|• Mayor||Dietmar Wallner (ÖVP)|
|• Total||15.22 km2 (5.88 sq mi)|
|Elevation||563 m (1,847 ft)|
(1 January 2016)
|• Density||460/km2 (1,200/sq mi)|
|Time zone||UTC+1 (CET)|
|• Summer (DST)||UTC+2 (CEST)|
Many inhabitants of Jenbach believe that the name "Jenbach" is derived from "Jenseits des Baches", which means "Beyond the brook", however earlier versions of the name, for instance "Umbach" suggest that it could also be derived from "Um den Bach [herum]", which means "Around the brook". This is consistent with Jenbach's history as a village built around the Kasbach. The inhabitants of Jenbach are called "Jenbacher". People speaking the Bavarian dialect tend to pronounce "Jenbach" as "Jembåch".
The earliest dwellings in Jenbach date back to the end of the early Bronze Age and the early La Tène culture. Jenbach was first officially named in a document of the year of 1269 as "Ymbach". From 1410 onwards the Fugger constructed furnaces in order to process the silver and copper ore dug from the mines near Schwaz. After these ores were mined out, the processing of iron ore took over. Until 1865 this early industrial infrastructure remained private, however afterwards the state took ownership. In 1870 the factory was resold to the Salzburg-Tiroler-Montangesellschaft. In 1881 Julius & Theodor Reitlinger purchased the factory from the company and modernised it. The company remained a possession of the family until 1938, when the son of Julius Reitlinger, Friedrich Reitlinger, committed suicide due to the Anschluss (the merging of Germany and Austria) in 1938. Afterwards it was taken over by the state and later resold to Ernst Heinkel under the Aryanization program. After 1945 the company was not returned to its former owners, but remained under public administration.
In February 1945 31 tons of bombs were dropped on the railway station during Operation Clarion in order to prevent the Reichsbahn from transporting war-material. This was necessary for the impending invasion of Germany and Austria. The air attack on Jenbach destroyed 35 houses and left 8 people dead.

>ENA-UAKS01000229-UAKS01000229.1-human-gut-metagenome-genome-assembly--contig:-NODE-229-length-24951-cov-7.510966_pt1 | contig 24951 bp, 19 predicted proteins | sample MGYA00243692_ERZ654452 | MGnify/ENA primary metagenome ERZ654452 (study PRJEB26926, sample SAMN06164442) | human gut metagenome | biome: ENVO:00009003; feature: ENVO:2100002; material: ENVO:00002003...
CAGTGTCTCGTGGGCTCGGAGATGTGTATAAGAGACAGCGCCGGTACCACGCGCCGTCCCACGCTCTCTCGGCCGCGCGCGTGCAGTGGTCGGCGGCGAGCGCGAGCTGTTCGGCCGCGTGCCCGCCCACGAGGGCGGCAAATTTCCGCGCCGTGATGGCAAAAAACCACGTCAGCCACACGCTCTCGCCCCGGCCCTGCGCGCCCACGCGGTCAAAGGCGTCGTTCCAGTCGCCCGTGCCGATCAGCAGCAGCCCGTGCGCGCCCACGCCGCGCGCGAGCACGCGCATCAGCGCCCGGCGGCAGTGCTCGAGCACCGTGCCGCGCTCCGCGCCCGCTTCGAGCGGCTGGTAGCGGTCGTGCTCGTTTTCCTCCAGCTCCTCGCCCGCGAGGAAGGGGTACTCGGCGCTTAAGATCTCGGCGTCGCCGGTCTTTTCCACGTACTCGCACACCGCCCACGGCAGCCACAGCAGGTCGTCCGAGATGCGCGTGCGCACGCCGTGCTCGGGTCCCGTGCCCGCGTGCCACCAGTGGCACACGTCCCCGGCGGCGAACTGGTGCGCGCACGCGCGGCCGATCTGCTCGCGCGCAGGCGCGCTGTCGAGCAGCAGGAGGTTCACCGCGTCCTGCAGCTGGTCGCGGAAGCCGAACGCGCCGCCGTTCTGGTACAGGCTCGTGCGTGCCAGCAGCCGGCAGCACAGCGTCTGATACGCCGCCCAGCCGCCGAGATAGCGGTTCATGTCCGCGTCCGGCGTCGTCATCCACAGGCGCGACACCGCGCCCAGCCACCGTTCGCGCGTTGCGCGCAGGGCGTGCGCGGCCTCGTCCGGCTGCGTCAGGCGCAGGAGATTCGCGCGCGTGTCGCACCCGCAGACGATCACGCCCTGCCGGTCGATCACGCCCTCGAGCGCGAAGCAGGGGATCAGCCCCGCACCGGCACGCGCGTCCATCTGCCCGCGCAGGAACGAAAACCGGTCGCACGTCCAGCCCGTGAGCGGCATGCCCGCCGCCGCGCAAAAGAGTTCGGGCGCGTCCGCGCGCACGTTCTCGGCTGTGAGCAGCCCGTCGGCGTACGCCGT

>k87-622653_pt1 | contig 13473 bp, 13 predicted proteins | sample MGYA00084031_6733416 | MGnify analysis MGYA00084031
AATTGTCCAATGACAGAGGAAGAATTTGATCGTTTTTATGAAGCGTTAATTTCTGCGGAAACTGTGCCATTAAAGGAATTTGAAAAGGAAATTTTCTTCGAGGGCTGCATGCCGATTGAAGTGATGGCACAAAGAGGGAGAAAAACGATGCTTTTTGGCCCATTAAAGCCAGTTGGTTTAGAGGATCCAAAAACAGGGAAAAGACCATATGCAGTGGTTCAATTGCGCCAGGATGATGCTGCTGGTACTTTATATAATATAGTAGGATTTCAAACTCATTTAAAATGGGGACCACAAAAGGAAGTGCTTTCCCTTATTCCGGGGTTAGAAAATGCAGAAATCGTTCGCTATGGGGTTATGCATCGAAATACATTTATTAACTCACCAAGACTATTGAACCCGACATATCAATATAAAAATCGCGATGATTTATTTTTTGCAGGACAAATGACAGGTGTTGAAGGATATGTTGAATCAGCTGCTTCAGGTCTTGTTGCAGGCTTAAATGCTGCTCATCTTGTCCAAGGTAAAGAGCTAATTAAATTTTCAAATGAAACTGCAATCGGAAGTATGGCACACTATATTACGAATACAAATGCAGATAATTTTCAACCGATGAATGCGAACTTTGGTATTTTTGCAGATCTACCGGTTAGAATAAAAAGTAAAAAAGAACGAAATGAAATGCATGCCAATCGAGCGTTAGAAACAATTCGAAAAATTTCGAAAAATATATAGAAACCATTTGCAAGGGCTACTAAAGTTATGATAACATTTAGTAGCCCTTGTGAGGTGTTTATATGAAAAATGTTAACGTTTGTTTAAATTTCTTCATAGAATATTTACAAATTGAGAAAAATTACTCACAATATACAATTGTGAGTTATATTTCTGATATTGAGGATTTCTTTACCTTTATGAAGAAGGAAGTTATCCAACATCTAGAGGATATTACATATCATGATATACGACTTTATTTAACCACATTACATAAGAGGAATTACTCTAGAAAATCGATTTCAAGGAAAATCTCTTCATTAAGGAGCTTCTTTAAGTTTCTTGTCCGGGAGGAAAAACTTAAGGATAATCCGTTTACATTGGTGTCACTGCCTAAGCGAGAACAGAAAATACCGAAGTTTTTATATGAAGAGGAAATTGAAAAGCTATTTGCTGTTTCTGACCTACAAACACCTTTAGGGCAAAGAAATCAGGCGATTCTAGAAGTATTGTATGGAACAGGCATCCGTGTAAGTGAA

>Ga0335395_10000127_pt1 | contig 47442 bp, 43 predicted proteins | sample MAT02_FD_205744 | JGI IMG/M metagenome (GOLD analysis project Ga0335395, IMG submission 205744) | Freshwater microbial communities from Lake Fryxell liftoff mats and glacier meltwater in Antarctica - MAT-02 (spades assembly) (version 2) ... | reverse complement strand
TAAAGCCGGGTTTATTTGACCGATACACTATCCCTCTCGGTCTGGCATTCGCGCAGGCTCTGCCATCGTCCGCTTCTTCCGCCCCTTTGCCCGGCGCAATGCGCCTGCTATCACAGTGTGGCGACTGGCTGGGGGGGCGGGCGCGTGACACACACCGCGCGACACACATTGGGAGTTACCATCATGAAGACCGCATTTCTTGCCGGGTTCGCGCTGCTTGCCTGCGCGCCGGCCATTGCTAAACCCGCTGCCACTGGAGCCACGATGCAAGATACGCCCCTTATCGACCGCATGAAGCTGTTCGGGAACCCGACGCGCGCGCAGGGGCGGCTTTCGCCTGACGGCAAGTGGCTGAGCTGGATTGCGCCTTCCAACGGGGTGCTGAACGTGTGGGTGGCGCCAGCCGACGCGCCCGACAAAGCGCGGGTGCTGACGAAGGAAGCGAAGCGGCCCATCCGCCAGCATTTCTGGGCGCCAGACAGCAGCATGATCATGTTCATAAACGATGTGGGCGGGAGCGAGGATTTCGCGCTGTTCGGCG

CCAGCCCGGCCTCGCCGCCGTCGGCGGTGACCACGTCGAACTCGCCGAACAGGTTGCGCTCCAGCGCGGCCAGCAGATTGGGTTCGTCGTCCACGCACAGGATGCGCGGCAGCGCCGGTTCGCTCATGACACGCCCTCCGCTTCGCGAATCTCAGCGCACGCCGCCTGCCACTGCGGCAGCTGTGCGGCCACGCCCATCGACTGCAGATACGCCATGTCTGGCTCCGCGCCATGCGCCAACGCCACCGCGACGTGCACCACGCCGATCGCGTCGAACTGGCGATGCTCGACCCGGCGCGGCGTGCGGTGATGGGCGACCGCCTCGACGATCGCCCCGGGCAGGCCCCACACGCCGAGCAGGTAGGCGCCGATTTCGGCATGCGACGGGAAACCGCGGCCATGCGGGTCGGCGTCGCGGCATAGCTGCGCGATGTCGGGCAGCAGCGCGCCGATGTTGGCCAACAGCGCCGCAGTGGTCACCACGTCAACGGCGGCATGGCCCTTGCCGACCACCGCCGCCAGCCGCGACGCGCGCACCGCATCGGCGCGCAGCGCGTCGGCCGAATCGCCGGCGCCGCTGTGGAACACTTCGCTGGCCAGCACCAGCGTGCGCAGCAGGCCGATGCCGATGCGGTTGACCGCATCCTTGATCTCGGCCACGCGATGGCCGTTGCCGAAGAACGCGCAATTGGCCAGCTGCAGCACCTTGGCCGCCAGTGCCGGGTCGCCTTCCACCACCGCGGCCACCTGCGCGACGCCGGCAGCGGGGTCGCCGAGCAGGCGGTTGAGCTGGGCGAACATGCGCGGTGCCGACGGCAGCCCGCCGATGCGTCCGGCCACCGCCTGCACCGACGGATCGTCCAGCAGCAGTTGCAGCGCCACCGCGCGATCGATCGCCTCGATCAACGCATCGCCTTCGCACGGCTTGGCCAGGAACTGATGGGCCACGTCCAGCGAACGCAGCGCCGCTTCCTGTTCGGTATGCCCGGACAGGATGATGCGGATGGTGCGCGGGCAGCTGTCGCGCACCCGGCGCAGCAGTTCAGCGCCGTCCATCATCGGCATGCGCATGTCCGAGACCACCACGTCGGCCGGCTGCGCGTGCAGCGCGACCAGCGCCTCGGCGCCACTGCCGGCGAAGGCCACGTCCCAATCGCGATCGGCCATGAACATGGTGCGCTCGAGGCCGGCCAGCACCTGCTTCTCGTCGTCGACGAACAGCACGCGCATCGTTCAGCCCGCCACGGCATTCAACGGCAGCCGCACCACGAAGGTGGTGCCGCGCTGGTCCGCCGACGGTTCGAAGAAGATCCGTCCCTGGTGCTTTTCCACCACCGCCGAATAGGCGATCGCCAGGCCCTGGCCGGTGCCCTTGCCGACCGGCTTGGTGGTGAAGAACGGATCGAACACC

During the war the Heinkel factories produced, under license, the Hellmuth Walter KG-designed liquid rocket motors for the Me 163B Komet, the first operational rocket engine powered combat aircraft; and other parts for the V-2 SRBM missiles fired at southern English cities during the final months of the Second World War.
In April and May, remainders of SS-units, among them the main staff of the SS-Reichsführer Heinrich Himmler, withdrew from the quickly advancing French units commanded by Charles de Gaulle, to Tyrol, which Nazi propaganda had portrayed as a "fortress in the Alps". SS-commanders encouraged their soldiers to fight "to the last bullet", but largely avoided direct confrontations. On 2 May, they withdrew to Bavaria, leaving an amount of weaponry in the Achensee. Mayor Somweber and a lieutenant of the Austrian resistance, Nentwich, negotiated with the SS to withdraw, and with the allies to end air raids on Jenbach.
Today the GE Jenbacher AG is the world-leading company in the production of gas engines.
Jenbach is an economically significant place due to the companies situated there: GE Jenbacher, Siko Solar, TIWAG, Katzenberger, Gubert, and Holz Binder. During the 20th century, the Jenbacher Werke (predecessor of today's GE Jenbacher) produced wagons, locomotives, motors and other goods. The Kasbach serves as a source of energy for several smaller water plants. Jenbach also has a high school specialised in mechanical and economical engineering.
The railway station of Jenbach contains three different railways:
- The ÖBB (Österreichische Bundesbahnen) (Standard Gauge)
- The Achenseebahn (Metre Gauge) - Europe's oldest cog railway using the Riggenbach system, which is still steam operated
- The Zillertalbahn (760mm Gauge)
Jenbach is – due to its infrastructural importance – the only location in Austria where railways with three different gauges meet.
|Climate data for Jenbach|
|Average high °C (°F)||3
|Average low °C (°F)||−5
|Average precipitation cm (inches)||7.6
|Average precipitation days||7||5||7||7||6||6||9||9||4||4||8||5||78|
|Source: Weatherbase |
- Statistik Austria - Bevölkerung zu Jahresbeginn 2002-2016 nach Gemeinden (Gebietsstand 1.1.2016) for Jenbach.
- Climate Summary for Jenbach
- "Weatherbase.com". Weatherbase. 2013. Retrieved on July 30, 2013.
- Thomas Albrich/Arno Giesinger: Im Bombenkrieg, Tirol und Vorarlberg, 1943–1945, Seite 244
- Gemeindechronik von Jenbach
- History of Jenbach
- Local tourism information site
|Wikimedia Commons has media related to Jenbach.|